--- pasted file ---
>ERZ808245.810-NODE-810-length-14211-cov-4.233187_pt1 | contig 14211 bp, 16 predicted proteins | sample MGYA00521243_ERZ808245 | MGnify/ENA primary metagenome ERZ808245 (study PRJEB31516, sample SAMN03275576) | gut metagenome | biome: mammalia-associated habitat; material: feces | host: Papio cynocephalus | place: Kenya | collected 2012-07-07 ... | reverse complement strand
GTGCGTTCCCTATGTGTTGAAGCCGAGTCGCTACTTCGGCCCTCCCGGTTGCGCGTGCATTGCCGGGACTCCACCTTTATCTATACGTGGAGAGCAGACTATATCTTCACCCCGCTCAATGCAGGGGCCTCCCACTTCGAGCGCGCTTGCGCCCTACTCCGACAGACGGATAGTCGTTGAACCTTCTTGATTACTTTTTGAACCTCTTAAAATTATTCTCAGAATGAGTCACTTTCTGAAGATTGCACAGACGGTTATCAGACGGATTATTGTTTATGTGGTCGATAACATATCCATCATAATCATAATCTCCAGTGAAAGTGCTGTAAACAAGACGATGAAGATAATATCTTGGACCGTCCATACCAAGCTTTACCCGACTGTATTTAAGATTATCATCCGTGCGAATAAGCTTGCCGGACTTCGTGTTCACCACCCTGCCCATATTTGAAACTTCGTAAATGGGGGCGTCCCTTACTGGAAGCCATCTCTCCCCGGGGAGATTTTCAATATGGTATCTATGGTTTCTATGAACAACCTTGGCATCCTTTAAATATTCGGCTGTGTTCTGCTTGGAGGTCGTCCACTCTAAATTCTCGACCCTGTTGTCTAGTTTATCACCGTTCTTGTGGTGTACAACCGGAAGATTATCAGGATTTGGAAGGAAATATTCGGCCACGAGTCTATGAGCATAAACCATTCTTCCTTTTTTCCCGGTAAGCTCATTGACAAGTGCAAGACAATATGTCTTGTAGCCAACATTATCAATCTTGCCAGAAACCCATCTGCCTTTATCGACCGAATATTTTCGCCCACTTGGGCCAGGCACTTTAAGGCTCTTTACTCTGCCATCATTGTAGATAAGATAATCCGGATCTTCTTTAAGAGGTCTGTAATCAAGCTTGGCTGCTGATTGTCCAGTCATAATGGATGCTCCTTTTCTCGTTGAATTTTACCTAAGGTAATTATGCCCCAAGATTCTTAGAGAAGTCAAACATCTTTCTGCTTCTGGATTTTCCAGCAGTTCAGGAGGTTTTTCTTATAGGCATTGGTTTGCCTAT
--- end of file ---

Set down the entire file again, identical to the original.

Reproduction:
>ERZ808245.810-NODE-810-length-14211-cov-4.233187_pt1 | contig 14211 bp, 16 predicted proteins | sample MGYA00521243_ERZ808245 | MGnify/ENA primary metagenome ERZ808245 (study PRJEB31516, sample SAMN03275576) | gut metagenome | biome: mammalia-associated habitat; material: feces | host: Papio cynocephalus | place: Kenya | collected 2012-07-07 ... | reverse complement strand
GTGCGTTCCCTATGTGTTGAAGCCGAGTCGCTACTTCGGCCCTCCCGGTTGCGCGTGCATTGCCGGGACTCCACCTTTATCTATACGTGGAGAGCAGACTATATCTTCACCCCGCTCAATGCAGGGGCCTCCCACTTCGAGCGCGCTTGCGCCCTACTCCGACAGACGGATAGTCGTTGAACCTTCTTGATTACTTTTTGAACCTCTTAAAATTATTCTCAGAATGAGTCACTTTCTGAAGATTGCACAGACGGTTATCAGACGGATTATTGTTTATGTGGTCGATAACATATCCATCATAATCATAATCTCCAGTGAAAGTGCTGTAAACAAGACGATGAAGATAATATCTTGGACCGTCCATACCAAGCTTTACCCGACTGTATTTAAGATTATCATCCGTGCGAATAAGCTTGCCGGACTTCGTGTTCACCACCCTGCCCATATTTGAAACTTCGTAAATGGGGGCGTCCCTTACTGGAAGCCATCTCTCCCCGGGGAGATTTTCAATATGGTATCTATGGTTTCTATGAACAACCTTGGCATCCTTTAAATATTCGGCTGTGTTCTGCTTGGAGGTCGTCCACTCTAAATTCTCGACCCTGTTGTCTAGTTTATCACCGTTCTTGTGGTGTACAACCGGAAGATTATCAGGATTTGGAAGGAAATATTCGGCCACGAGTCTATGAGCATAAACCATTCTTCCTTTTTTCCCGGTAAGCTCATTGACAAGTGCAAGACAATATGTCTTGTAGCCAACATTATCAATCTTGCCAGAAACCCATCTGCCTTTATCGACCGAATATTTTCGCCCACTTGGGCCAGGCACTTTAAGGCTCTTTACTCTGCCATCATTGTAGATAAGATAATCCGGATCTTCTTTAAGAGGTCTGTAATCAAGCTTGGCTGCTGATTGTCCAGTCATAATGGATGCTCCTTTTCTCGTTGAATTTTACCTAAGGTAATTATGCCCCAAGATTCTTAGAGAAGTCAAACATCTTTCTGCTTCTGGATTTTCCAGCAGTTCAGGAGGTTTTTCTTATAGGCATTGGTTTGCCTAT